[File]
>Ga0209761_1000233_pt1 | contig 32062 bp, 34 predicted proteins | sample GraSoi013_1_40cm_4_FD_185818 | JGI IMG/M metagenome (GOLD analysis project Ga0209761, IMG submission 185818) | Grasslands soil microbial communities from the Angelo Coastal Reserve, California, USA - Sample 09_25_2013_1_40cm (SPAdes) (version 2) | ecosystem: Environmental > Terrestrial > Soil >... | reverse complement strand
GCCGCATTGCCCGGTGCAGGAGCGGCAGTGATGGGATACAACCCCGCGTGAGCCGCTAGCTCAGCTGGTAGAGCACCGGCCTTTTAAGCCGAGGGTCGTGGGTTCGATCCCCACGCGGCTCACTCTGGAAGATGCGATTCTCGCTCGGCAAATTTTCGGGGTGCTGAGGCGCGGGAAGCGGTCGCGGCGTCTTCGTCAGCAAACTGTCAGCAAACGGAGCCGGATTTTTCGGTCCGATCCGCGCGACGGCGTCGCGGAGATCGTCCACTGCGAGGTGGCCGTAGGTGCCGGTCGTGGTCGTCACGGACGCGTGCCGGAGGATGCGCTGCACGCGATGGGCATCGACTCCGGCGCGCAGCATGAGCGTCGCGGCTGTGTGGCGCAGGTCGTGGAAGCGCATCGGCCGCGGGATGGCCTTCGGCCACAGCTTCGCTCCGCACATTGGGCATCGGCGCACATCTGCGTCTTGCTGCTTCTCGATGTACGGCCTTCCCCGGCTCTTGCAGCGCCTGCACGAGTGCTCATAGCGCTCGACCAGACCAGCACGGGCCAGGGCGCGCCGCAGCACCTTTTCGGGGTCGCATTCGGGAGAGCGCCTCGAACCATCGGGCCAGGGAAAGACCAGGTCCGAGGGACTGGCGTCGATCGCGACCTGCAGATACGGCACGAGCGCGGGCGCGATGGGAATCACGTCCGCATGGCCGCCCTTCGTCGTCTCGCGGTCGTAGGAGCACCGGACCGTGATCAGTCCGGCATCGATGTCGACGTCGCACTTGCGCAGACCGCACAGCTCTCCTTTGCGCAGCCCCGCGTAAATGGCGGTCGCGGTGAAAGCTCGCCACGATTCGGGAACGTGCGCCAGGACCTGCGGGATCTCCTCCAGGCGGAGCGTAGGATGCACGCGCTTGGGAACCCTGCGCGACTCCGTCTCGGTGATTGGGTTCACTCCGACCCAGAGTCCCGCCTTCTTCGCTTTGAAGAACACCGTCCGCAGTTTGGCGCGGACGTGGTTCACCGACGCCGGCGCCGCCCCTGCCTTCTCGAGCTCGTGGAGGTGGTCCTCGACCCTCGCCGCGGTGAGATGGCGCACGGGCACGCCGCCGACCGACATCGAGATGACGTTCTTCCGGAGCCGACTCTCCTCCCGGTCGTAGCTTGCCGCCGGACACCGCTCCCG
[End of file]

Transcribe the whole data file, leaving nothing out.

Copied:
>Ga0209761_1000233_pt1 | contig 32062 bp, 34 predicted proteins | sample GraSoi013_1_40cm_4_FD_185818 | JGI IMG/M metagenome (GOLD analysis project Ga0209761, IMG submission 185818) | Grasslands soil microbial communities from the Angelo Coastal Reserve, California, USA - Sample 09_25_2013_1_40cm (SPAdes) (version 2) | ecosystem: Environmental > Terrestrial > Soil >... | reverse complement strand
GCCGCATTGCCCGGTGCAGGAGCGGCAGTGATGGGATACAACCCCGCGTGAGCCGCTAGCTCAGCTGGTAGAGCACCGGCCTTTTAAGCCGAGGGTCGTGGGTTCGATCCCCACGCGGCTCACTCTGGAAGATGCGATTCTCGCTCGGCAAATTTTCGGGGTGCTGAGGCGCGGGAAGCGGTCGCGGCGTCTTCGTCAGCAAACTGTCAGCAAACGGAGCCGGATTTTTCGGTCCGATCCGCGCGACGGCGTCGCGGAGATCGTCCACTGCGAGGTGGCCGTAGGTGCCGGTCGTGGTCGTCACGGACGCGTGCCGGAGGATGCGCTGCACGCGATGGGCATCGACTCCGGCGCGCAGCATGAGCGTCGCGGCTGTGTGGCGCAGGTCGTGGAAGCGCATCGGCCGCGGGATGGCCTTCGGCCACAGCTTCGCTCCGCACATTGGGCATCGGCGCACATCTGCGTCTTGCTGCTTCTCGATGTACGGCCTTCCCCGGCTCTTGCAGCGCCTGCACGAGTGCTCATAGCGCTCGACCAGACCAGCACGGGCCAGGGCGCGCCGCAGCACCTTTTCGGGGTCGCATTCGGGAGAGCGCCTCGAACCATCGGGCCAGGGAAAGACCAGGTCCGAGGGACTGGCGTCGATCGCGACCTGCAGATACGGCACGAGCGCGGGCGCGATGGGAATCACGTCCGCATGGCCGCCCTTCGTCGTCTCGCGGTCGTAGGAGCACCGGACCGTGATCAGTCCGGCATCGATGTCGACGTCGCACTTGCGCAGACCGCACAGCTCTCCTTTGCGCAGCCCCGCGTAAATGGCGGTCGCGGTGAAAGCTCGCCACGATTCGGGAACGTGCGCCAGGACCTGCGGGATCTCCTCCAGGCGGAGCGTAGGATGCACGCGCTTGGGAACCCTGCGCGACTCCGTCTCGGTGATTGGGTTCACTCCGACCCAGAGTCCCGCCTTCTTCGCTTTGAAGAACACCGTCCGCAGTTTGGCGCGGACGTGGTTCACCGACGCCGGCGCCGCCCCTGCCTTCTCGAGCTCGTGGAGGTGGTCCTCGACCCTCGCCGCGGTGAGATGGCGCACGGGCACGCCGCCGACCGACATCGAGATGACGTTCTTCCGGAGCCGACTCTCCTCCCGGTCGTAGCTTGCCGCCGGACACCGCTCCCG